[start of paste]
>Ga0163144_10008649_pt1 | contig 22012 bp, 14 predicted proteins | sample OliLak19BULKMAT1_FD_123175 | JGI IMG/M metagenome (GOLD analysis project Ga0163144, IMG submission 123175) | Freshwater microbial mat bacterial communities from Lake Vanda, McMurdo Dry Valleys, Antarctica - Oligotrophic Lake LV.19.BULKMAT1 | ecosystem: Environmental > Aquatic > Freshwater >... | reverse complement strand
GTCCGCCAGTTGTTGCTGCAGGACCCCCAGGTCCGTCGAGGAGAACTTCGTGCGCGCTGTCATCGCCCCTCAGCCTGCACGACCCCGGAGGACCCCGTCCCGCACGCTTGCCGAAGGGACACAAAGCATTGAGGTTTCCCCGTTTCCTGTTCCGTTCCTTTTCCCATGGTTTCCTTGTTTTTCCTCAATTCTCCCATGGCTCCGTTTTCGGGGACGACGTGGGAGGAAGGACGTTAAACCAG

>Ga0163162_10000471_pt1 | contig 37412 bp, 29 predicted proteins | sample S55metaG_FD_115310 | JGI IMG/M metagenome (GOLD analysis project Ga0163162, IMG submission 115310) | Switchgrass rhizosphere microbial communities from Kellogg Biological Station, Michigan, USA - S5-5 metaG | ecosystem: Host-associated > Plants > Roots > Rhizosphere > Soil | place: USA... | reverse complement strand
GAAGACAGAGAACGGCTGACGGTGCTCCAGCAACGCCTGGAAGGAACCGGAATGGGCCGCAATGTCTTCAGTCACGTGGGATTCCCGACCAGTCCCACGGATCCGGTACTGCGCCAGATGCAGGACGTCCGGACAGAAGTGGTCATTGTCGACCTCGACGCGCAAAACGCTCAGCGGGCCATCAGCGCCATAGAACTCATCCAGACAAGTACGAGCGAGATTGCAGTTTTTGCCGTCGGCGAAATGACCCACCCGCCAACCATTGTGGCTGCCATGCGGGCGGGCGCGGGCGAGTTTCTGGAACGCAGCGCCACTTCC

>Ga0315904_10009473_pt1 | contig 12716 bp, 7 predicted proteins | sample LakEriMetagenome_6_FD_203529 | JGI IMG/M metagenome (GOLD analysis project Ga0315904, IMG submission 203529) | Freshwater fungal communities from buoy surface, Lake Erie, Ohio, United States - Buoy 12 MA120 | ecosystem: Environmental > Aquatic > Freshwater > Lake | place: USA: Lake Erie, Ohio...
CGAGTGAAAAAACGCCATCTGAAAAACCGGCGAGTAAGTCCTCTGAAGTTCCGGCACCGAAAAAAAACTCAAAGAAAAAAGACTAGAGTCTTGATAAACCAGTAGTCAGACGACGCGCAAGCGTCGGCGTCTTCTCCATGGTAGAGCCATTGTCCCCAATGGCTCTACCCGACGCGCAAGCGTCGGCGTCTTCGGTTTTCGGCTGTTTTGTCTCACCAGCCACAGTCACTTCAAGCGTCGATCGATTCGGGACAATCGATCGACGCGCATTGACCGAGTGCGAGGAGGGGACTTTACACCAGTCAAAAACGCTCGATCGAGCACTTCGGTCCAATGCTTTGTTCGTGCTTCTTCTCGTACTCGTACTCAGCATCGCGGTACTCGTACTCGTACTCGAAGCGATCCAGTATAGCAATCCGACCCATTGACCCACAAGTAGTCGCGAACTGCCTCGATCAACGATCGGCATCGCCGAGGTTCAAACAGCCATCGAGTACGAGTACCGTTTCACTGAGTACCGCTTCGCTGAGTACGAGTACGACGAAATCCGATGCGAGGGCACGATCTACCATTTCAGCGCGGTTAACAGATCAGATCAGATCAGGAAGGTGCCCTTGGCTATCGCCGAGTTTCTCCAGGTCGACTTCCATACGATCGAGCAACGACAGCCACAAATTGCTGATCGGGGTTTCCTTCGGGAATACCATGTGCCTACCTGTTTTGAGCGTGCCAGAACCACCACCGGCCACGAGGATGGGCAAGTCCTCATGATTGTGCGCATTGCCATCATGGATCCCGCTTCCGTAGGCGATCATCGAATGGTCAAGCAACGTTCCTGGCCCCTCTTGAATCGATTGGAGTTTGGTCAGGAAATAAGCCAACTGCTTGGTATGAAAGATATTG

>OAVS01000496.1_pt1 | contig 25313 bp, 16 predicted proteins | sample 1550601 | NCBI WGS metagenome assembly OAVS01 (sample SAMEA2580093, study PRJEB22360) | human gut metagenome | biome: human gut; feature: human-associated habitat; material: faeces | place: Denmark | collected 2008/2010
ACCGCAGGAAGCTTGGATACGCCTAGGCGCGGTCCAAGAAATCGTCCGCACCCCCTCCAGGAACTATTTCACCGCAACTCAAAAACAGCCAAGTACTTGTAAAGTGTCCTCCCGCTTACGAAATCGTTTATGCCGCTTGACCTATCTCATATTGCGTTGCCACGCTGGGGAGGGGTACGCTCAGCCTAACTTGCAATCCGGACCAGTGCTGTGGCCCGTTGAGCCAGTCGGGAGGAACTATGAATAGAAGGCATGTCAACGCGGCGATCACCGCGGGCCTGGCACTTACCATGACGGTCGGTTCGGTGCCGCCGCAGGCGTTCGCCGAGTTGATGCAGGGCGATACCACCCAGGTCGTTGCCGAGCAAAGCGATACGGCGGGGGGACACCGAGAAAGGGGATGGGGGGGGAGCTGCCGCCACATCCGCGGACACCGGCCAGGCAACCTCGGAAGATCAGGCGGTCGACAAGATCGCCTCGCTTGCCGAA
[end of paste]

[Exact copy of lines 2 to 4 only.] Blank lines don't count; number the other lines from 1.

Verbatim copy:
GTCCGCCAGTTGTTGCTGCAGGACCCCCAGGTCCGTCGAGGAGAACTTCGTGCGCGCTGTCATCGCCCCTCAGCCTGCACGACCCCGGAGGACCCCGTCCCGCACGCTTGCCGAAGGGACACAAAGCATTGAGGTTTCCCCGTTTCCTGTTCCGTTCCTTTTCCCATGGTTTCCTTGTTTTTCCTCAATTCTCCCATGGCTCCGTTTTCGGGGACGACGTGGGAGGAAGGACGTTAAACCAG

>Ga0163162_10000471_pt1 | contig 37412 bp, 29 predicted proteins | sample S55metaG_FD_115310 | JGI IMG/M metagenome (GOLD analysis project Ga0163162, IMG submission 115310) | Switchgrass rhizosphere microbial communities from Kellogg Biological Station, Michigan, USA - S5-5 metaG | ecosystem: Host-associated > Plants > Roots > Rhizosphere > Soil | place: USA... | reverse complement strand
GAAGACAGAGAACGGCTGACGGTGCTCCAGCAACGCCTGGAAGGAACCGGAATGGGCCGCAATGTCTTCAGTCACGTGGGATTCCCGACCAGTCCCACGGATCCGGTACTGCGCCAGATGCAGGACGTCCGGACAGAAGTGGTCATTGTCGACCTCGACGCGCAAAACGCTCAGCGGGCCATCAGCGCCATAGAACTCATCCAGACAAGTACGAGCGAGATTGCAGTTTTTGCCGTCGGCGAAATGACCCACCCGCCAACCATTGTGGCTGCCATGCGGGCGGGCGCGGGCGAGTTTCTGGAACGCAGCGCCACTTCC